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Sunday, March 11, 2012

Mary Victoria Interviews The World Tree

In 2010, I was looking forward to the publication of my debut novel, Wolfborn. It was going to be out on time to be launched at the World SF Convention, Aussiecon 4 – and then it wasn’t.  I asked my publishers at  Random House if they would please, please send me something I could take to promote the book and they came through beautifully – posters, bookmarks, sample chapters. I got myself into a signing session and had to flirt with the people in the long queue at the next table. “Free sample? Bookmark?” to get them to wander over while they were waiting for the graphic artist next to me to sign their books. There was a lady at a nearby table, signing like anything – Mary Victoria, who writes this wonderful series set in a giant tree. That’s how we met. When Mythic Resonance came out, although Mary didn’t have a story in it, I thought the theme of a World Tree fitted in perfectly. I’ll let Mary tell you all about it. I’ve just discovered she did some of the animation for Lord of The Rings - wow! A lady of many talents and I’m proud to welcome her to my web site.

The World Tree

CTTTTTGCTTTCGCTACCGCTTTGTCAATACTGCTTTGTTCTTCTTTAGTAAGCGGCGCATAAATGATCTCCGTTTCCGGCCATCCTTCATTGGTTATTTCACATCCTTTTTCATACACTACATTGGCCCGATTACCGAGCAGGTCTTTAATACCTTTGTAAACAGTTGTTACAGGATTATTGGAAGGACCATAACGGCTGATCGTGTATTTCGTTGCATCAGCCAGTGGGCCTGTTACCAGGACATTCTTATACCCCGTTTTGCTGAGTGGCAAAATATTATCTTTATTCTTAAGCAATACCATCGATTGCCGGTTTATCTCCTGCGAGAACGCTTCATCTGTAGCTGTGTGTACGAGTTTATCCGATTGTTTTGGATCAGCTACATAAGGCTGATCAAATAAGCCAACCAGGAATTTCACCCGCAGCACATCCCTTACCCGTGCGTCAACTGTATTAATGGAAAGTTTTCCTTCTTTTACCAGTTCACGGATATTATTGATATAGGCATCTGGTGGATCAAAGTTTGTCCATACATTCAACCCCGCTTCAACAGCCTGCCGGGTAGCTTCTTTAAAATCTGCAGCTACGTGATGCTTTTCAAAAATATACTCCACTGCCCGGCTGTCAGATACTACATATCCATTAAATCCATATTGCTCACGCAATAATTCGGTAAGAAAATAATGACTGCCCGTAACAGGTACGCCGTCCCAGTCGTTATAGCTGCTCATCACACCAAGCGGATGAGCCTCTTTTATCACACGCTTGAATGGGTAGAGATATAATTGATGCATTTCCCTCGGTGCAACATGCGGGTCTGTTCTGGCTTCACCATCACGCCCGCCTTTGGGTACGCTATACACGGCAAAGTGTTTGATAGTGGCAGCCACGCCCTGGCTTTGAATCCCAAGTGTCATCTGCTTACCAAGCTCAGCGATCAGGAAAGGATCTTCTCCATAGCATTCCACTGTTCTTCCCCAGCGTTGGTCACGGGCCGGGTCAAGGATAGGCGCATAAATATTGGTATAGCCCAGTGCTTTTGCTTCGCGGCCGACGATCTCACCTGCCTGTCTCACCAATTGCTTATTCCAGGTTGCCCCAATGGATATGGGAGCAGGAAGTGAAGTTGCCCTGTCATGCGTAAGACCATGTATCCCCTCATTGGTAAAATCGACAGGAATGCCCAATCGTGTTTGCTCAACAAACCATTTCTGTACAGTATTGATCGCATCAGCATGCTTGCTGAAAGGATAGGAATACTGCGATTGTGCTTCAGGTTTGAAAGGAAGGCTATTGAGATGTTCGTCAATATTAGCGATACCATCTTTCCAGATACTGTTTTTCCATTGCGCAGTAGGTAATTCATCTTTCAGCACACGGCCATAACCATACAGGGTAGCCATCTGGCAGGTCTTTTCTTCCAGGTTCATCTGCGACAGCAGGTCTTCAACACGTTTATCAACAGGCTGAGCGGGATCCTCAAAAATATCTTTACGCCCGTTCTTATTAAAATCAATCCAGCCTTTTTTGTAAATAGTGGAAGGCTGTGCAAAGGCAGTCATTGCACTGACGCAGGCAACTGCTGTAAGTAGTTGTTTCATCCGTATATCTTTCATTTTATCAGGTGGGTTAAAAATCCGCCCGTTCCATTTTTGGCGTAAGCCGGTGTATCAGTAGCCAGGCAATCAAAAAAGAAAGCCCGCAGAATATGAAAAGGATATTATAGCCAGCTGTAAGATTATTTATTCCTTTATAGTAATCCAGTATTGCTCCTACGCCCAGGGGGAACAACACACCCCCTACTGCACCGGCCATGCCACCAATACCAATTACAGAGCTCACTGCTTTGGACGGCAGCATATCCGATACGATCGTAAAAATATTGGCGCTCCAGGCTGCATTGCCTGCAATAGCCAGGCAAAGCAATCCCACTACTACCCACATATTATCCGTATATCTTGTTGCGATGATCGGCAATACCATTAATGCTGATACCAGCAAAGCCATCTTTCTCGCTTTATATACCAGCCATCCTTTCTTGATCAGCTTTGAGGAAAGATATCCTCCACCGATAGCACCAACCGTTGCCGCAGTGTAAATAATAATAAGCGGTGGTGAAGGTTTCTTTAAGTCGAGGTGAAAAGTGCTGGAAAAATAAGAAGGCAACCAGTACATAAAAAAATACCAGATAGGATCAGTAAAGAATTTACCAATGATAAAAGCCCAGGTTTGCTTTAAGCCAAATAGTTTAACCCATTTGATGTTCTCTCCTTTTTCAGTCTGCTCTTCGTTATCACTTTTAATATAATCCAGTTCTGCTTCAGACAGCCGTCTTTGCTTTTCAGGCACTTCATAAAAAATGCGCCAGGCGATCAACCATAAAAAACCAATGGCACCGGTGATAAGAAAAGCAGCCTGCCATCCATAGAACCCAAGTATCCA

I feel like a fraud. When Sue asked me if I’d like to contribute a guest post about the origins of my World Tree in the context of the ‘Mythic Resonance’ release, I knew what I ought to write. What I ought to write, I thought to myself as I sat down at my computer, is a passably intelligent piece about where this idea of a world set in a tree may have come from. I should cite my debt to Norse myth (Yggdrasil, the original world tree, cradling Midguard in its branches,) to Kabbalistic metaphysics (the universe-containing Tree of Life,) and not least to the Japanese film director Hayao Miyazaki, who once put a city in a tree and made it fly, to my great delight. All these sources and many more played their part in forming the idea for the Chronicles of the Tree. If I were a proper thinker and not a total fraud, I would have written that article, made it highly informative and entertaining and included footnotes.